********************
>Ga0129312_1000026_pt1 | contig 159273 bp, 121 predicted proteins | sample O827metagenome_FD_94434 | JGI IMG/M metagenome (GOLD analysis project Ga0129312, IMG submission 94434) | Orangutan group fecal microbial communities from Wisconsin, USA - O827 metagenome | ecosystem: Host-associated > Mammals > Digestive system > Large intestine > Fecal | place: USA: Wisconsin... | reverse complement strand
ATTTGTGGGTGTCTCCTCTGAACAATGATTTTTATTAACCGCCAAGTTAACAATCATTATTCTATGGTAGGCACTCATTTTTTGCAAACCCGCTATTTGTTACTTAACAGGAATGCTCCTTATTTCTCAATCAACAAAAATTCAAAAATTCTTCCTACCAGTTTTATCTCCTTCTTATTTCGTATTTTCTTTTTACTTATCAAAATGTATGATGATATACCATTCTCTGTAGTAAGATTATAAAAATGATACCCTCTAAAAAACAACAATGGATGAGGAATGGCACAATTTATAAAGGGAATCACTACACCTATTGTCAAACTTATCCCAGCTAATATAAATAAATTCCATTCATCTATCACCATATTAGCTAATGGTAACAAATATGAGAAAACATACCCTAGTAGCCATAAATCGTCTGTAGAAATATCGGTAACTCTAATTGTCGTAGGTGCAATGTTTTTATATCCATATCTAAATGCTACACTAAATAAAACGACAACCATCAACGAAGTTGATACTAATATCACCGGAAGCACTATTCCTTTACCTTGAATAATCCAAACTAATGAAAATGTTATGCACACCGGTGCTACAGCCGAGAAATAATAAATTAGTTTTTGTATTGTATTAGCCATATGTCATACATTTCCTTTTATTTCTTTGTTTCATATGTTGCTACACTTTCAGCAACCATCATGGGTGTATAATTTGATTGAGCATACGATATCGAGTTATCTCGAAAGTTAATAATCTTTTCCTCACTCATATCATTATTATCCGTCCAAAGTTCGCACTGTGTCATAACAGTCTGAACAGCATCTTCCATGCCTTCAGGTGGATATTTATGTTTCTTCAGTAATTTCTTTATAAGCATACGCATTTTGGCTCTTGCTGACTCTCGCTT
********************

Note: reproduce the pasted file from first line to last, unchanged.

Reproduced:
>Ga0129312_1000026_pt1 | contig 159273 bp, 121 predicted proteins | sample O827metagenome_FD_94434 | JGI IMG/M metagenome (GOLD analysis project Ga0129312, IMG submission 94434) | Orangutan group fecal microbial communities from Wisconsin, USA - O827 metagenome | ecosystem: Host-associated > Mammals > Digestive system > Large intestine > Fecal | place: USA: Wisconsin... | reverse complement strand
ATTTGTGGGTGTCTCCTCTGAACAATGATTTTTATTAACCGCCAAGTTAACAATCATTATTCTATGGTAGGCACTCATTTTTTGCAAACCCGCTATTTGTTACTTAACAGGAATGCTCCTTATTTCTCAATCAACAAAAATTCAAAAATTCTTCCTACCAGTTTTATCTCCTTCTTATTTCGTATTTTCTTTTTACTTATCAAAATGTATGATGATATACCATTCTCTGTAGTAAGATTATAAAAATGATACCCTCTAAAAAACAACAATGGATGAGGAATGGCACAATTTATAAAGGGAATCACTACACCTATTGTCAAACTTATCCCAGCTAATATAAATAAATTCCATTCATCTATCACCATATTAGCTAATGGTAACAAATATGAGAAAACATACCCTAGTAGCCATAAATCGTCTGTAGAAATATCGGTAACTCTAATTGTCGTAGGTGCAATGTTTTTATATCCATATCTAAATGCTACACTAAATAAAACGACAACCATCAACGAAGTTGATACTAATATCACCGGAAGCACTATTCCTTTACCTTGAATAATCCAAACTAATGAAAATGTTATGCACACCGGTGCTACAGCCGAGAAATAATAAATTAGTTTTTGTATTGTATTAGCCATATGTCATACATTTCCTTTTATTTCTTTGTTTCATATGTTGCTACACTTTCAGCAACCATCATGGGTGTATAATTTGATTGAGCATACGATATCGAGTTATCTCGAAAGTTAATAATCTTTTCCTCACTCATATCATTATTATCCGTCCAAAGTTCGCACTGTGTCATAACAGTCTGAACAGCATCTTCCATGCCTTCAGGTGGATATTTATGTTTCTTCAGTAATTTCTTTATAAGCATACGCATTTTGGCTCTTGCTGACTCTCGCTT